program to a file. This is being accomplished by the following when
running netstat for example:

system("netstat example.txt");

When I run the command again, it completely rewrites the text file with
new results. What I would like to do is run the command again and have
the results append to the text file instead of completely rewriting the
text file. I have tried several hybrid commands using <fstreambut
nothing has worked yet. Thanks for any help.
Is that C++ ?
Anyway, use the one you did first time,
then next time use
system("netstat >example.txt")
Jul 12 '06 #8

P: n/a
As a little aside, I am having a particular trouble with the DEVCON
Windows utility
command. The following line of code always produces a "devcon failed"
error.
system("devcon -m:\\127.0.0.1 findall *");
When I run the above command at the command prompt, I do not get this
error. Any ideas as to why I am only getting an error when I use this
line in my program? I'm not sure if this is a c++ problem or a
windows32 console problem but it has me baffled.

Sjouke Burry wrote:
Reggie wrote:
I have been using the system() command to write the results of a
program to a file. This is being accomplished by the following when
running netstat for example:

system("netstat example.txt");

When I run the command again, it completely rewrites the text file with
new results. What I would like to do is run the command again and have
the results append to the text file instead of completely rewriting the
text file. I have tried several hybrid commands using <fstreambut
nothing has worked yet. Thanks for any help.
Is that C++ ?
Anyway, use the one you did first time,
then next time use
system("netstat >example.txt")
Jul 12 '06 #9

P: n/a
Reggie wrote:
system("devcon -m:\\127.0.0.1 findall *");
The string literal "" interprets \ as an escape code, so \\ is the escape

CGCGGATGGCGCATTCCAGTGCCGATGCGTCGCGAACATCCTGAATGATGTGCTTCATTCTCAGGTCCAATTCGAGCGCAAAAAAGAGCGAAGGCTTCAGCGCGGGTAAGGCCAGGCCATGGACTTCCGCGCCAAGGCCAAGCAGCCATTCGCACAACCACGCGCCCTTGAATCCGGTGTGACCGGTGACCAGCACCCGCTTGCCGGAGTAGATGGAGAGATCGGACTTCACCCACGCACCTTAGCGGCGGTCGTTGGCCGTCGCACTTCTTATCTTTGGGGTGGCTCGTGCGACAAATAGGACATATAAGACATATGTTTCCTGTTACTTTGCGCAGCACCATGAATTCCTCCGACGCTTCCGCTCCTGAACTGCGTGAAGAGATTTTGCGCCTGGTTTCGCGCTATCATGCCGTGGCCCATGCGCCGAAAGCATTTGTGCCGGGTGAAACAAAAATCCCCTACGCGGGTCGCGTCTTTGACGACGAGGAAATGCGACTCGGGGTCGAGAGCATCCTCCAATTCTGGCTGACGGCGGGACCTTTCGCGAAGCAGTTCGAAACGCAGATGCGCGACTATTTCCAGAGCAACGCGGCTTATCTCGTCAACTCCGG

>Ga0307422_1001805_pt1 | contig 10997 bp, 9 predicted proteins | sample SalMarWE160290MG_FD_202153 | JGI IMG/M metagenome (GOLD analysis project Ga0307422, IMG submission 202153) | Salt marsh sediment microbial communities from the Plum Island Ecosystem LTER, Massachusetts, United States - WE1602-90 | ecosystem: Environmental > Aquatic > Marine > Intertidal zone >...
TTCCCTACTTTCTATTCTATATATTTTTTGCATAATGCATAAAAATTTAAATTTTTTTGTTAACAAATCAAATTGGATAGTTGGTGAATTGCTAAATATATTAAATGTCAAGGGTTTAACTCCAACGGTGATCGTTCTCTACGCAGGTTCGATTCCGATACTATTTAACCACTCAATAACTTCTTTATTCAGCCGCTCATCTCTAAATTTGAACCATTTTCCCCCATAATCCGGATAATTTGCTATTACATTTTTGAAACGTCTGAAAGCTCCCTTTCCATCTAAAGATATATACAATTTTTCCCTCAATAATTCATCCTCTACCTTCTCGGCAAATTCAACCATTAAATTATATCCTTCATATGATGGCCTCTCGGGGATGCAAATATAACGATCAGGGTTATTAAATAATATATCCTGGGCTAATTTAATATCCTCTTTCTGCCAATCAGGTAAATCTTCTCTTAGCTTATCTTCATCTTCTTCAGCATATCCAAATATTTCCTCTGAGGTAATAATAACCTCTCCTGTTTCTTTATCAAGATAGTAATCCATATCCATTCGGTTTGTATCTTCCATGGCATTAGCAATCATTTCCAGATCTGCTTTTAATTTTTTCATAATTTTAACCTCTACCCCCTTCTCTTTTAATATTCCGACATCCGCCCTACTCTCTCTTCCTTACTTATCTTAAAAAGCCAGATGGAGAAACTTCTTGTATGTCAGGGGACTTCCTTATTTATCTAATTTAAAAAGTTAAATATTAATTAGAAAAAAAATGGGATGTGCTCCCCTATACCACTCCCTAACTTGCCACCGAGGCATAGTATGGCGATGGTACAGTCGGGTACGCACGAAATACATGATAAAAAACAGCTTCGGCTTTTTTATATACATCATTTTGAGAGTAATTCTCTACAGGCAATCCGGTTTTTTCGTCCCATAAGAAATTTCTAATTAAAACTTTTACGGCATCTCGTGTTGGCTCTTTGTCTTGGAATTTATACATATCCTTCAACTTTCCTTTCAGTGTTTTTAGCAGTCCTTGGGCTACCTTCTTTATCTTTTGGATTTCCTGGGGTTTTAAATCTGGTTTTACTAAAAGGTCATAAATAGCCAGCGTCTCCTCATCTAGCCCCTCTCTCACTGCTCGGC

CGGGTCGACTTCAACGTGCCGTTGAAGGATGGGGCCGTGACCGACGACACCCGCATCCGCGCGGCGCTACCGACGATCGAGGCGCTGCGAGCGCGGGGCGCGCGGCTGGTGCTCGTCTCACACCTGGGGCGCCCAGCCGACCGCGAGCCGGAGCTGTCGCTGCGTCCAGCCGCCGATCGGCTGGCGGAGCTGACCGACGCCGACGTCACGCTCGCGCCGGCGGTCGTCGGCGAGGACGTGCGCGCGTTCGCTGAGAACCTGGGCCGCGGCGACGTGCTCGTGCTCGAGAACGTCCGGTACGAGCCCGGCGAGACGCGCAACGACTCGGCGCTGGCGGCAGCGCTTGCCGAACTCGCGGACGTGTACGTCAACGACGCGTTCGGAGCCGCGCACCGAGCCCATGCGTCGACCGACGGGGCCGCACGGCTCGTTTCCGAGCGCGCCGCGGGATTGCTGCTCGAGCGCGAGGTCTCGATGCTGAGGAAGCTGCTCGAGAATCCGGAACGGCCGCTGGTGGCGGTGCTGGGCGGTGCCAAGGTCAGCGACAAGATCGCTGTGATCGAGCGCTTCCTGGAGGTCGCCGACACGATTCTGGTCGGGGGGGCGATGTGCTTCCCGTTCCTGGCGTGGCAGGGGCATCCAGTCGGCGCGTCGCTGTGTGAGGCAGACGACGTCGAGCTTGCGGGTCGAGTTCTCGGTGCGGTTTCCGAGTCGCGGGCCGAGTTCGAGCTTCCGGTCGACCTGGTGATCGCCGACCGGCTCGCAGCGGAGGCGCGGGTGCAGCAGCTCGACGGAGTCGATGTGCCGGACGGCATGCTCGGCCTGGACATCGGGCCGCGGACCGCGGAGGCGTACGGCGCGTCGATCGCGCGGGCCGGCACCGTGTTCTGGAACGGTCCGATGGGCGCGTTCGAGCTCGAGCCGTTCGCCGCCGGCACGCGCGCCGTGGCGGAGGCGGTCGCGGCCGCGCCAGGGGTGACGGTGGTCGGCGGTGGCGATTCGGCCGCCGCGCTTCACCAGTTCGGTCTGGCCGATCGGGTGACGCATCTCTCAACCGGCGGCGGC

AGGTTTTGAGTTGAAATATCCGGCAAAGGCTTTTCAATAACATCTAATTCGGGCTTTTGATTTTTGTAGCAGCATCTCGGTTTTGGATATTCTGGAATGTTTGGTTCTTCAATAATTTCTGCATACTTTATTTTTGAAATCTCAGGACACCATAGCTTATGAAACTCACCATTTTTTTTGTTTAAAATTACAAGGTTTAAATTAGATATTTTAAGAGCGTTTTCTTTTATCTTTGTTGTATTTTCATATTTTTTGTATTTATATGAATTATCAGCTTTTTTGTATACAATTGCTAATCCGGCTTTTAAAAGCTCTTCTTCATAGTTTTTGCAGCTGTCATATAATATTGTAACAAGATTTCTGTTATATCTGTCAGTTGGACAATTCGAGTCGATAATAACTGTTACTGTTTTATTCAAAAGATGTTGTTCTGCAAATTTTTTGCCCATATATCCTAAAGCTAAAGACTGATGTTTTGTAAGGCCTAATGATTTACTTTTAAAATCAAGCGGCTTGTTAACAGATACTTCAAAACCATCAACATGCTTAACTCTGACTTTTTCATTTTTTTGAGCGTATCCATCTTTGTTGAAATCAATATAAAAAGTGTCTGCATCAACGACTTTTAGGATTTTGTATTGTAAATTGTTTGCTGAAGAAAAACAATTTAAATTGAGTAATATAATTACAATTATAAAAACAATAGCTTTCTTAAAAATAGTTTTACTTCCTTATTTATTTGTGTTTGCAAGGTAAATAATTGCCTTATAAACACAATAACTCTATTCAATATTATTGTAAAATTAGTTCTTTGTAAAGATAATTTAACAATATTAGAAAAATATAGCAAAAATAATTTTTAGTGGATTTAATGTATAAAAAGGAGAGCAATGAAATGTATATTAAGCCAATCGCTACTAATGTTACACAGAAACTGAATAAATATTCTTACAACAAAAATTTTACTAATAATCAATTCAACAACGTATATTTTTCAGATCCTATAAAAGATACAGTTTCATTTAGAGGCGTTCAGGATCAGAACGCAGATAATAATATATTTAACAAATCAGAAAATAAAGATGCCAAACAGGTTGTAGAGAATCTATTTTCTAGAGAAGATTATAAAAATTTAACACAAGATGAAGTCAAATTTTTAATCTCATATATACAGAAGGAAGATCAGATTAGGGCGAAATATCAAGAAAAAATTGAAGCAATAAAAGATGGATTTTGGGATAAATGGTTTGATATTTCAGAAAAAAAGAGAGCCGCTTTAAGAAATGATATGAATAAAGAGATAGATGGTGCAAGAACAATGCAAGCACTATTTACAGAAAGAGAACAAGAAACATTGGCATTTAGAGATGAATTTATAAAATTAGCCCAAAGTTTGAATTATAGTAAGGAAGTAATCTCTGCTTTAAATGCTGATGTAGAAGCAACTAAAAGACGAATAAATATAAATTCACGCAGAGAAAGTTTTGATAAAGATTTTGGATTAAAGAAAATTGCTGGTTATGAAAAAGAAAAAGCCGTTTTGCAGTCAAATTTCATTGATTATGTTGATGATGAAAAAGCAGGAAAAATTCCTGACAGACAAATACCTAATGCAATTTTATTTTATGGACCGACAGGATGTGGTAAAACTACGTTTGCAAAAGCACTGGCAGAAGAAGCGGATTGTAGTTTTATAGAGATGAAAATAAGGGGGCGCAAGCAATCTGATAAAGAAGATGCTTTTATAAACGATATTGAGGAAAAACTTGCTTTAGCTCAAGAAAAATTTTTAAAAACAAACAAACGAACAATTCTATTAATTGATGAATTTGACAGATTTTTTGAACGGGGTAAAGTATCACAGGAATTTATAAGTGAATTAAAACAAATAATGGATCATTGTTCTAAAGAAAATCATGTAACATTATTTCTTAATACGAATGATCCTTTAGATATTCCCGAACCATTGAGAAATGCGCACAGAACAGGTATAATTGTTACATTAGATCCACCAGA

for a literal \. Hence, you need -m:\\\\. Four backslashes.

Next time you use system, use it like this:

string cmd = "devcon -m...";
cout << cmd << endl;
system(cmd.c_str());

Then you see what you got.

And please consider switching to a softer language for this high-level
glue stuff. C++ is best used to program big hard systems, like databases
or network servers.

--
Phlip

Jul 12 '06 #10

P: n/a
On Tue, 11 Jul 2006 18:03:37 -0700, Reggie wrote:
As a little aside, I am having a particular trouble with the DEVCON
Windows utility
command. The following line of code always produces a "devcon failed"
error.
system("devcon -m:\\127.0.0.1 findall *");
When I run the above command at the command prompt, I do not get this
error. Any ideas as to why I am only getting an error when I use this
line in my program? I'm not sure if this is a c++ problem or a
windows32 console problem but it has me baffled.
A) Don't top-post.

B) Don't post off-topic questions; this'd be more appropriate in a Windows
programming newsgroup than in a language newsgroup.

C) Fortunately, there is a C++ issue here: Are you *sure* you're typing
the same command as you're passing to system? Hint:
printf("devcon -m:\\127.0.0.1 findall *");

Jul 12 '06 #11